In this color-coded map, quicker reddening during the day suggests sand or dust. (Red is about 270 Kelvin or 27 degrees Fahrenheit.) An example of this is in the shallow depression in the right foreground. Areas that stay blue longer into the day have larger rocks. (Blue indicates about 230 Kelvin or minus 45 Degrees F.) An example is the rock in the left foreground.

Image credit: NASA/JPL/Cornell/ASU
Browse Image | Medium Image (311 kB) | Large (2 MB)
 
Temperature Map, 'Bonneville Crater' (1:35 p.m.)
Temperature Map, "Bonneville Crater" (1:35 p.m.)

Rates of change in surface temperatures during a martian day indicate differences in particle size in and near "Bonneville Crater." This image is the third in a series of five with color-coded temperature information from different times of day. This one is from 1:35 p.m. local solar time at the site where NASA's Mars Exploration Rover Spirit is exploring Mars. Temperature information from Spirit's miniature thermal emission spectrometer is overlaid onto a view of the site from Spirit's panoramic camera.

In this color-coded map, quicker reddening during the day suggests sand or dust. (Red is about 270 Kelvin or 27 degrees Fahrenheit.) An example of this is in the shallow depression in the right foreground. Areas that stay blue longer into the day have larger rocks. (Blue indicates about 230 Kelvin or minus 45 Degrees F.) An example is the rock in the left foreground.

Image credit: NASA/JPL/Cornell/ASU
Browse Image | Medium Image (308 kB) | Large (2 MB)
 
Temperature Map, 'Bonneville Crater' (2:35 p.m.)
Temperature Map, "Bonneville Crater" (2:35 p.m.)

Rates of change in surface temperatures during a martian day indicate differences in particle size in and near "Bonneville Crater." This image is the fourth in a series of five with color-coded temperature information from different times of day. This one is from 2:35 p.m. local solar time at the site where NASA's Mars Exploration Rover Spirit is exploring Mars. Temperature information from Spirit's miniature thermal emission spectrometer is overlaid onto a view of the site from Spirit's panoramic camera.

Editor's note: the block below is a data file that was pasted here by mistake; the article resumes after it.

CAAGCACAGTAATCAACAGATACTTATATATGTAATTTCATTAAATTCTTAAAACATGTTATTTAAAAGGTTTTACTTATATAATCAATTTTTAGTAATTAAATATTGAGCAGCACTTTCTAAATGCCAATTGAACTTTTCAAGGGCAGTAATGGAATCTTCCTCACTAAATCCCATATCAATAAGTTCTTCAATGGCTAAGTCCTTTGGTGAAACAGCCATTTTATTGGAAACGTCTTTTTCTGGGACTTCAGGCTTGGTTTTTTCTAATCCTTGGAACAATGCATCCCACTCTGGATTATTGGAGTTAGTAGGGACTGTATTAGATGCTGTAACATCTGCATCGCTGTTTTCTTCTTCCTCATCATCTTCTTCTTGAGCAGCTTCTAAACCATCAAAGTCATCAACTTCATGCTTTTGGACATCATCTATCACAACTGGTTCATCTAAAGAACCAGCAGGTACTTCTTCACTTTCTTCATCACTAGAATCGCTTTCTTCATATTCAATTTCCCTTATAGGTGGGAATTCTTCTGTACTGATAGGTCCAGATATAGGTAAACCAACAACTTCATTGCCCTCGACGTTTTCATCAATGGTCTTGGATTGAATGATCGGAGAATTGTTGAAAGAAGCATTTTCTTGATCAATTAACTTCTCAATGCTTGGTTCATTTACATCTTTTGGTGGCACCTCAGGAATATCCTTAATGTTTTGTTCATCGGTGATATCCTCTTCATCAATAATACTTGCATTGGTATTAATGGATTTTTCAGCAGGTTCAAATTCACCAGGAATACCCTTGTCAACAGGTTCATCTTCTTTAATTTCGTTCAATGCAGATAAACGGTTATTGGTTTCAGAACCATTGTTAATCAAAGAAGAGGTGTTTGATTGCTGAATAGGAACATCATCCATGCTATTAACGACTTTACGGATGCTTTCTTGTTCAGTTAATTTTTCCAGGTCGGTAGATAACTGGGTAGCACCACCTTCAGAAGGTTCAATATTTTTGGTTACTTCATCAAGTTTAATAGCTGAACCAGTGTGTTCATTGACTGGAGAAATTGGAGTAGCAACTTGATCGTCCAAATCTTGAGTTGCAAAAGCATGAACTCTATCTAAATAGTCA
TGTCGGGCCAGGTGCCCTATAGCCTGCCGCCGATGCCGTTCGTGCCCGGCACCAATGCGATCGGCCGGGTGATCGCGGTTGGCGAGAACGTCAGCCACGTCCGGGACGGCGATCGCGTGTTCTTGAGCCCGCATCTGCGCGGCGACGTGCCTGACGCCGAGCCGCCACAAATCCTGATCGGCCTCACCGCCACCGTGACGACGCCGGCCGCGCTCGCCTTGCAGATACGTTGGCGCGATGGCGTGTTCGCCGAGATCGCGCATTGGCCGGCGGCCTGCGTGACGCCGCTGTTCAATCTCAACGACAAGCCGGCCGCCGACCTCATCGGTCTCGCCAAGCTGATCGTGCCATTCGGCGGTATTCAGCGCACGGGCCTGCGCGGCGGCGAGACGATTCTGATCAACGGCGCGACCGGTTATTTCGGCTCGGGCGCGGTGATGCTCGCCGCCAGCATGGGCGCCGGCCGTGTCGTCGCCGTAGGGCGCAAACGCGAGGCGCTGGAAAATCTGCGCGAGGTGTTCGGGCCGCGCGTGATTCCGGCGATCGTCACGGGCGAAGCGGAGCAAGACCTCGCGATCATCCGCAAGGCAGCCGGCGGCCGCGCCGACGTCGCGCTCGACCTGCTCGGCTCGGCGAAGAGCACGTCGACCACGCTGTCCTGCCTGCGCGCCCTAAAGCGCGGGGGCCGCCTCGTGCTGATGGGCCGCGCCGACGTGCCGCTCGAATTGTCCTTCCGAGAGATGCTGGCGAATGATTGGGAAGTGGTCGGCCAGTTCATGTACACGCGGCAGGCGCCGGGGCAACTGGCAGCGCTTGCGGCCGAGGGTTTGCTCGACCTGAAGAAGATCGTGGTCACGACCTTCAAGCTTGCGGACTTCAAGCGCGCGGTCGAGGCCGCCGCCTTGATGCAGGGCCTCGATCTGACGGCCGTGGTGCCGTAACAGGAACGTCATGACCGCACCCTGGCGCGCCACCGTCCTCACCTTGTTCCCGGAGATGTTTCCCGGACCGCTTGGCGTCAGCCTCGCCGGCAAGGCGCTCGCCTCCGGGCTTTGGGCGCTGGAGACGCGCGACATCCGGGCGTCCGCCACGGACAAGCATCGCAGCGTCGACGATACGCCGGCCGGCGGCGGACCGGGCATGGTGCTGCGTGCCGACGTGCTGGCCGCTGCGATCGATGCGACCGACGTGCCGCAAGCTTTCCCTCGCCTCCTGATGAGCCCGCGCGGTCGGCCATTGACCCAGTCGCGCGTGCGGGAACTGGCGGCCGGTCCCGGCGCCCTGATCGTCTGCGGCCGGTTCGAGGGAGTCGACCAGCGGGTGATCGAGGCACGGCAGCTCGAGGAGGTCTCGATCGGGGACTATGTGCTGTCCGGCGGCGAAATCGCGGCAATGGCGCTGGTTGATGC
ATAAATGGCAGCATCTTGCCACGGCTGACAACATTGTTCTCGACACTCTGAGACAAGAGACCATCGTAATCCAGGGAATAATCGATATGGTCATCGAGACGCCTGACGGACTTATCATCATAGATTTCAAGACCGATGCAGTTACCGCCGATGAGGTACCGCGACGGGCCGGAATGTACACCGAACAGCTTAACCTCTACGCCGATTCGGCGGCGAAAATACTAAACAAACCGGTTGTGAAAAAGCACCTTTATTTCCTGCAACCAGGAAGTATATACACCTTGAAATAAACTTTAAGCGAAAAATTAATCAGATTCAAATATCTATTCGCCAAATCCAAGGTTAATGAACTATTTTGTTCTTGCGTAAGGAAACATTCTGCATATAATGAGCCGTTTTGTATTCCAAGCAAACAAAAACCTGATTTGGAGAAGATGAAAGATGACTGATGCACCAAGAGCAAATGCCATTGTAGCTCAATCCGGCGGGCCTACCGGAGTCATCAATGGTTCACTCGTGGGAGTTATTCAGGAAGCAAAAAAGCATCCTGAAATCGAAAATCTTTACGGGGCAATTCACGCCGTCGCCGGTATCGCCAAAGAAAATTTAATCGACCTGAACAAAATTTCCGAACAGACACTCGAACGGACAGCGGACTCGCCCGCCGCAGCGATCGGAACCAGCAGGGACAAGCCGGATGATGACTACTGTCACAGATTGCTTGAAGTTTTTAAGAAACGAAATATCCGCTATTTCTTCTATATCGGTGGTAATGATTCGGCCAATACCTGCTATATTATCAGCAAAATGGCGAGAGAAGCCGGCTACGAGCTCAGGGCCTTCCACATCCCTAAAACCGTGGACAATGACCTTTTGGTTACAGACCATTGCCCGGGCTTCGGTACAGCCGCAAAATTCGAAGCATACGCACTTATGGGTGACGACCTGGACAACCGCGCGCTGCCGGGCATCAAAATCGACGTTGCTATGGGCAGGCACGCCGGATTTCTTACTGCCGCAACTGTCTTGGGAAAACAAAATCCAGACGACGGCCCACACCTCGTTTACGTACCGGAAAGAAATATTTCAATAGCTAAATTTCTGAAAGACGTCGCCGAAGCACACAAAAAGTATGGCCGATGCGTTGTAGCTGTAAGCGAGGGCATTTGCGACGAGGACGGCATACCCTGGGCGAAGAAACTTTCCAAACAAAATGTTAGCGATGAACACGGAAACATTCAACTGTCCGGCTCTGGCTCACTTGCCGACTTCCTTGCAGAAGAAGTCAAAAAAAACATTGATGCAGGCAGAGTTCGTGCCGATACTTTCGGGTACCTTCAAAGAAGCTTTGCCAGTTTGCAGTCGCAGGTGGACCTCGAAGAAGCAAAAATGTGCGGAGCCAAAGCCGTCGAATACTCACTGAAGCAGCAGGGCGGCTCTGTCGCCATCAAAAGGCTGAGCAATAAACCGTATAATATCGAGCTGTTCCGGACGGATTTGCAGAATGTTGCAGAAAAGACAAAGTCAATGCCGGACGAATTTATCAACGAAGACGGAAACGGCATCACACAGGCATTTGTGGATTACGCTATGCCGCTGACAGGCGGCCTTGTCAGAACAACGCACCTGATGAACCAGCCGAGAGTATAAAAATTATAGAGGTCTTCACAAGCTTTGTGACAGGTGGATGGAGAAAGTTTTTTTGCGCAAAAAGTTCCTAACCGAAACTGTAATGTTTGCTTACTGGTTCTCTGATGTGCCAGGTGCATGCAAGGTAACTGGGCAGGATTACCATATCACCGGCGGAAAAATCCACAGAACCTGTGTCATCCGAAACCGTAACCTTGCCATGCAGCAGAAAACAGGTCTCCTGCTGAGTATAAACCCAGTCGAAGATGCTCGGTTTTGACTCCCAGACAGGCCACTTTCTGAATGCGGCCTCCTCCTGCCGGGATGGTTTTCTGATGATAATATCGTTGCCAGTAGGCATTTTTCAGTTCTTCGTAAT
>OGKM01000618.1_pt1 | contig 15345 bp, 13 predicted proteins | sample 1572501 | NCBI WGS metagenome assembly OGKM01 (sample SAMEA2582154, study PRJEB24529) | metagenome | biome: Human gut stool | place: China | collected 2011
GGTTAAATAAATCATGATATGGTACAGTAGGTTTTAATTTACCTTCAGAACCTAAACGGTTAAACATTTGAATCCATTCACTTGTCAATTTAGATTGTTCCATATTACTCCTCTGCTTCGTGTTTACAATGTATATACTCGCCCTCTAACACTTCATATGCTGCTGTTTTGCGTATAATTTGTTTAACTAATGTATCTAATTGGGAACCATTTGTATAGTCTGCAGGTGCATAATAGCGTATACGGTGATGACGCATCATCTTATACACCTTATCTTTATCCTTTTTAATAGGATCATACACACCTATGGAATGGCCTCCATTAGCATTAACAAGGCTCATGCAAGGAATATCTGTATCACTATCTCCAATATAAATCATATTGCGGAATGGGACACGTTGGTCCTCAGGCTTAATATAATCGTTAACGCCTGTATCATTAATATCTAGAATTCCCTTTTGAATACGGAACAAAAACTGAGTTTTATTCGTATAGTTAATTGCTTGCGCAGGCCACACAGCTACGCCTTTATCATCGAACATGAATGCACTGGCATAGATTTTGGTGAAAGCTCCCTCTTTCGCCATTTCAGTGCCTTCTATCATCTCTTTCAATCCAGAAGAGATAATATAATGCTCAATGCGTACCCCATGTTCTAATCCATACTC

In this color-coded map, quicker reddening during the day suggests sand or dust. (Red is about 270 Kelvin or 27 degrees Fahrenheit.) An example of this is in the shallow depression in the right foreground. Areas that stay blue longer into the day have larger rocks. (Blue indicates about 230 Kelvin or minus 45 Degrees F.) An example is the rock in the left foreground.

Image credit: NASA/JPL/Cornell/ASU
Browse Image | Medium Image (314 kB) | Large (2 MB)
 
Temperature Map, 'Bonneville Crater' (4:39 p.m.)
Temperature Map, "Bonneville Crater" (4:39 p.m.)

Rates of change in surface temperatures during a martian day indicate differences in particle size in and near "Bonneville Crater." This image is the fifth in a series of five with color-coded temperature information from different times of day. This one is from 4:39 p.m. local solar time at the site where NASA's Mars Exploration Rover Spirit is exploring Mars. Temperature information from Spirit's miniature thermal emission spectrometer is overlaid onto a view of the site from Spirit's panoramic camera.

In this color-coded map, quicker reddening during the day suggests sand or dust. (Red is about 270 Kelvin or 27 degrees Fahrenheit.) An example of this is in the shallow depression in the right foreground. Areas that stay blue longer into the day have larger rocks. (Blue indicates about 230 Kelvin or minus 45 Degrees F.) An example is the rock in the left foreground.

Image credit: NASA/JPL/Cornell/ASU
Browse Image | Medium Image (295 kB) | Large (2 MB)

JPL Image Use Policy

USA.gov
PRIVACY    |     FAQ    |     SITEMAP    |     CREDITS